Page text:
The brotherly dynamic between Felix and Mildmay has several layers of depth and Monette has a play with all of them on their trip home. There is the dynamic of older brother romantically inclined towards little brother, older brother who sometimes forgets his younger brother is intelligent, and both brothers reminding each other of a past they would rather forget. There is some beautiful symmetry in Felix and Mildmay’s relationship. Milly-Fox can see Malkar, Felix’s old master, in Felix’s habits and Felix can see Milly-Fox’s habits in Madame Kolkhis, Milly’s former Keeper. Whatever monsters people may accuse Felix and Milly of being I would argue they are merely what they were made to be by their masters. The biggest thing I love about the relationship between the brothers is that no matter how complicated things get between them they still find comfort in each other. In Mélusine they were an unlikely pair but here we see more than ever how deeply chained they are too each other.
I still love Mildmay the most. He’s a very skilled individual and a master-storyteller. I’m team Milly-Fox all the way. Even Felix is team Milly-Fox, he just has a weird way of showing it. I have a strong fondness for Felix. It’s quite interesting to get a fuller taste of who Felix really is now the madness is gone. He’s very charismatic, intelligent, powerful and sexual. He likes attention and the idea of being desired. Milly describes Felix’s attitude best when he tells him “it’s like you got to have everybody’s heart, and if they don’t give it, you rip it out and watch it bleed.”
Along with meeting Milly and Felix again some more old friends fromMélusine make an appearance. But there are also new characters, the biggest of which is probably Mehitabel. I really appreciated how Mehitabel doesn’t make fun of Mildmay, which makes her the balance to Felix’s barbed conversations. She tries to be a proper friend towards Mildmay and notices the subtle changes that occur between Felix and Mildmay on the way home in ways others don’t. Mildmay definitely needed a friend like her that worries about him and doesn’t want to see him trod on by other people. She respects Mildmay more than he respects himself. Mehitabel is a new favourite of mine. She’s a good person with awesome skills and she’s not afraid to stand on an even footing with strong characters like Felix.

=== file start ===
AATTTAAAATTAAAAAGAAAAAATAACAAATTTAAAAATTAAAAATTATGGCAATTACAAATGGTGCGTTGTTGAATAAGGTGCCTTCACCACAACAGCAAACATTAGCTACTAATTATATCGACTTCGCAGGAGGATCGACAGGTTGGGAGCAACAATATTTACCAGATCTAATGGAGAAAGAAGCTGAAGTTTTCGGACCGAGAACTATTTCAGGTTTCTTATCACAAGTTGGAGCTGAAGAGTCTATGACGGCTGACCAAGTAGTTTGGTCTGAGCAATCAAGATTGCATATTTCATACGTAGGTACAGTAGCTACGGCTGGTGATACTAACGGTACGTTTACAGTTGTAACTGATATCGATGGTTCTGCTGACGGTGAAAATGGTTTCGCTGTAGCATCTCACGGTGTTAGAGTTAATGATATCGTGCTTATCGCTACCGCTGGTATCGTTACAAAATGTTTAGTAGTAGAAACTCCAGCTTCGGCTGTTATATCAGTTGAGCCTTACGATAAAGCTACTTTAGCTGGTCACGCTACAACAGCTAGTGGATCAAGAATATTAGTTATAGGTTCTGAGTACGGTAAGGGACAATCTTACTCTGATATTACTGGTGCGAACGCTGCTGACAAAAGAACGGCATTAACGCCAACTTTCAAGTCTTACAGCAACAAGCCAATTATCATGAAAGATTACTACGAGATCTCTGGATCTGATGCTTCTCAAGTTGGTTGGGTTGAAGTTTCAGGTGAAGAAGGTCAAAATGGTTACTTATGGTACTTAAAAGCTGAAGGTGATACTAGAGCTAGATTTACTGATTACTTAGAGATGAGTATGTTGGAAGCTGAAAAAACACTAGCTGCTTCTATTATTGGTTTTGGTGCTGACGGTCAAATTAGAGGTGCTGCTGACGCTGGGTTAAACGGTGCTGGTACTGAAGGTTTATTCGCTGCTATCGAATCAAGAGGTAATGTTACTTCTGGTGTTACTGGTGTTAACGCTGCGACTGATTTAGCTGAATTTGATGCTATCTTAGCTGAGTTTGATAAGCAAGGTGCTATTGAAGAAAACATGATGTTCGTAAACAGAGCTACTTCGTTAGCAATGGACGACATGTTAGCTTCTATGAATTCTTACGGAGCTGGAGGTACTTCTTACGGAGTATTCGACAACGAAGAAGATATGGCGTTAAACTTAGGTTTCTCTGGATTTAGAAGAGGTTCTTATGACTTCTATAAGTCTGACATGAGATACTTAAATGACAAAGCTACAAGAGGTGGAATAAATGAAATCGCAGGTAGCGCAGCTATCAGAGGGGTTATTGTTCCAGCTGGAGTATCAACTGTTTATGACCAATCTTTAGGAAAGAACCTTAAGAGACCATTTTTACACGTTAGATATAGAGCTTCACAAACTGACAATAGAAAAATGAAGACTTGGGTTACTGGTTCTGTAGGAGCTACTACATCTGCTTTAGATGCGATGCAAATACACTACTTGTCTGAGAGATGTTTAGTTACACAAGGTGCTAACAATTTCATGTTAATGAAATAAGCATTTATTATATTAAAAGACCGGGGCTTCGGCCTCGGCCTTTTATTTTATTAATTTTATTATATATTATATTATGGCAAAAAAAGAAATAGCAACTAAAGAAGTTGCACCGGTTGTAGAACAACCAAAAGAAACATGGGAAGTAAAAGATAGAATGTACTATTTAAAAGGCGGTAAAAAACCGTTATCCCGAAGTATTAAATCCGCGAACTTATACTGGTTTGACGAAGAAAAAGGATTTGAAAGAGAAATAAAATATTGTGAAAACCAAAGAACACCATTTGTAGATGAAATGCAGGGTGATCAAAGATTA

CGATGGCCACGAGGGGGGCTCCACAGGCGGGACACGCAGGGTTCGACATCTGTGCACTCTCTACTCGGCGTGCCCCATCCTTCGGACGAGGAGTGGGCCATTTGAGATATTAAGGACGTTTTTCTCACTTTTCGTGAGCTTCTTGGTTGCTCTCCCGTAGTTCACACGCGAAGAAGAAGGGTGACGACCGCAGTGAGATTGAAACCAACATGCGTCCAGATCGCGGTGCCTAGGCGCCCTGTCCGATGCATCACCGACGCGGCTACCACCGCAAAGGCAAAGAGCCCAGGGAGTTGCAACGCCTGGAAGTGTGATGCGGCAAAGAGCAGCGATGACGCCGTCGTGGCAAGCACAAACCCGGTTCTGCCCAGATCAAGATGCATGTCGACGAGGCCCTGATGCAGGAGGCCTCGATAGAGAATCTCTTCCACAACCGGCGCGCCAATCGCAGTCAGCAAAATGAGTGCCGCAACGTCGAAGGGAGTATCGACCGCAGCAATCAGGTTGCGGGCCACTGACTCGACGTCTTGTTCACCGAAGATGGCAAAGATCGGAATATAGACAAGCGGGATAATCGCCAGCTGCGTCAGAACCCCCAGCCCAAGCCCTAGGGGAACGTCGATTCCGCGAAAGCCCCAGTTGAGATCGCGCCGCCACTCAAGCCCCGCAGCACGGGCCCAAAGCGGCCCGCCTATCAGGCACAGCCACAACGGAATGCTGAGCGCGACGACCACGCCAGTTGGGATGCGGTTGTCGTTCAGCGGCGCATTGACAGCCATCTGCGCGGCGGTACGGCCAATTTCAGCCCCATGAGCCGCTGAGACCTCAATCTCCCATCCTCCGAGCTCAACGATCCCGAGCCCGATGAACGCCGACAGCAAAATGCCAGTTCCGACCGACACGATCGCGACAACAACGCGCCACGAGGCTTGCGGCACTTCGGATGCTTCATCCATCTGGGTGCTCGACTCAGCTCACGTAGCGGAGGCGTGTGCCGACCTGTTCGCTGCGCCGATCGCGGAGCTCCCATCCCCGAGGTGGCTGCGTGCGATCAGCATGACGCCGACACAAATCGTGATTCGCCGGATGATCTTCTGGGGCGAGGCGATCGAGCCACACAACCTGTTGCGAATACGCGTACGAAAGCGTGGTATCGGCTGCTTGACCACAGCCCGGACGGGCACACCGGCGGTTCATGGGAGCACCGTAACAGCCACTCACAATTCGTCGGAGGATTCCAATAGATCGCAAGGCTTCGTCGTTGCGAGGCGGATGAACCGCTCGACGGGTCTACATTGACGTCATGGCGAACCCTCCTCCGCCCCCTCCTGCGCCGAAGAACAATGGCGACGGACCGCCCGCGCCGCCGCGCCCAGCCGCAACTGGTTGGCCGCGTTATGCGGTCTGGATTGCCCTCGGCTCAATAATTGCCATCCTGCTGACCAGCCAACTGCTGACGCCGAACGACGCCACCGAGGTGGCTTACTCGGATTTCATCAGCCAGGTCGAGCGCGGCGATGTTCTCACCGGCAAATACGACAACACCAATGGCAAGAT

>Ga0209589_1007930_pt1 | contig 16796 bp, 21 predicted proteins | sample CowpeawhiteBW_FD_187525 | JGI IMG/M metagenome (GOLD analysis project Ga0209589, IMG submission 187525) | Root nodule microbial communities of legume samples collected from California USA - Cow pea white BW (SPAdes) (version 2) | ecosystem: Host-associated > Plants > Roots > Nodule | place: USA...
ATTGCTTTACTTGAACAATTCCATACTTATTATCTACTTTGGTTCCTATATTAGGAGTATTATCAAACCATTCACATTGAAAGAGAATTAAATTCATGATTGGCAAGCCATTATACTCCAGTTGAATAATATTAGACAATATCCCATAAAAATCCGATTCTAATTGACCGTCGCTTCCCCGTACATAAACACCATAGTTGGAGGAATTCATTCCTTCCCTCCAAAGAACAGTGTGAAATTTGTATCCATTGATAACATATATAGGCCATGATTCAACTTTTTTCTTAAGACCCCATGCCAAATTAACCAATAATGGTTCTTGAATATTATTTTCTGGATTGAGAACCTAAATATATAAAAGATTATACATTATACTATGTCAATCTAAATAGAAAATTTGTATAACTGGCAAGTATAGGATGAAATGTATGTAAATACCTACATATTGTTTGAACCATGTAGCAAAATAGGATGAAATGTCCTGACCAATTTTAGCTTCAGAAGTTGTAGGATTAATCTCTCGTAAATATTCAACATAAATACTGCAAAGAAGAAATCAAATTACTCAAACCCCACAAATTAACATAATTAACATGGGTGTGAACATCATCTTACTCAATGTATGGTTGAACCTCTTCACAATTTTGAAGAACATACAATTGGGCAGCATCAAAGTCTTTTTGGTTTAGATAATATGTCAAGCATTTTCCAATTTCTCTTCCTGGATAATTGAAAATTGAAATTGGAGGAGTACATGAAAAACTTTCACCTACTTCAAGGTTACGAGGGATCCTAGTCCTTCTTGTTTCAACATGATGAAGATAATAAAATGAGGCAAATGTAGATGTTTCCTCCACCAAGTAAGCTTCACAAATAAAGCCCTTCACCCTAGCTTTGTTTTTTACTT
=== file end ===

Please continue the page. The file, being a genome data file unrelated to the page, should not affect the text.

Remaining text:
The characters are what make Monette’s Doctrine of Labyrinths series shine but credit should also be given to the situations Monette places her unlikely heroes into. There are at least two strong episodes where Monette plays with trope storylines and twists them to great effect. At times side characters seem to try to forcefully form the plot around them as they try and change the novel they inhabit into something more straight-laced in terms of typical plot lines and characters. These little episodes were the parts that made me think ‘this book is special’. The ending, however, was the best bit of the whole book because it played out the foretold finale of the string of events that began so violently in Mélusine in a very satisfactory way. Well, there was a lot of pain and death involved but all in all it was a fitting tying up of the story.
Another aspect of the book that makes it brilliant is the magic system. Since Mélusine Monette has been crafting a world where there are several groups of wizards who follow different theories of magic in a very scholarly way. I loved reading about these theories as Felix inevitably tries to get a grasp on each new concept of magic he comes across. Felix truly is an extraordinary wizard. We saw his raw power break the Virtu in Mélusine but in this book we get a real insight into the quickness of his mind and the depths of his power.
Overall The Virtu made me want to laugh and it made me want to cry. I love it to pieces and will most definitely be rereading it for years to come. The one complaint I have is about the lack of maps. The whole series could do with having a map printed in the front. Just a thought if a publisher wishes to pick it up these books for a reprint.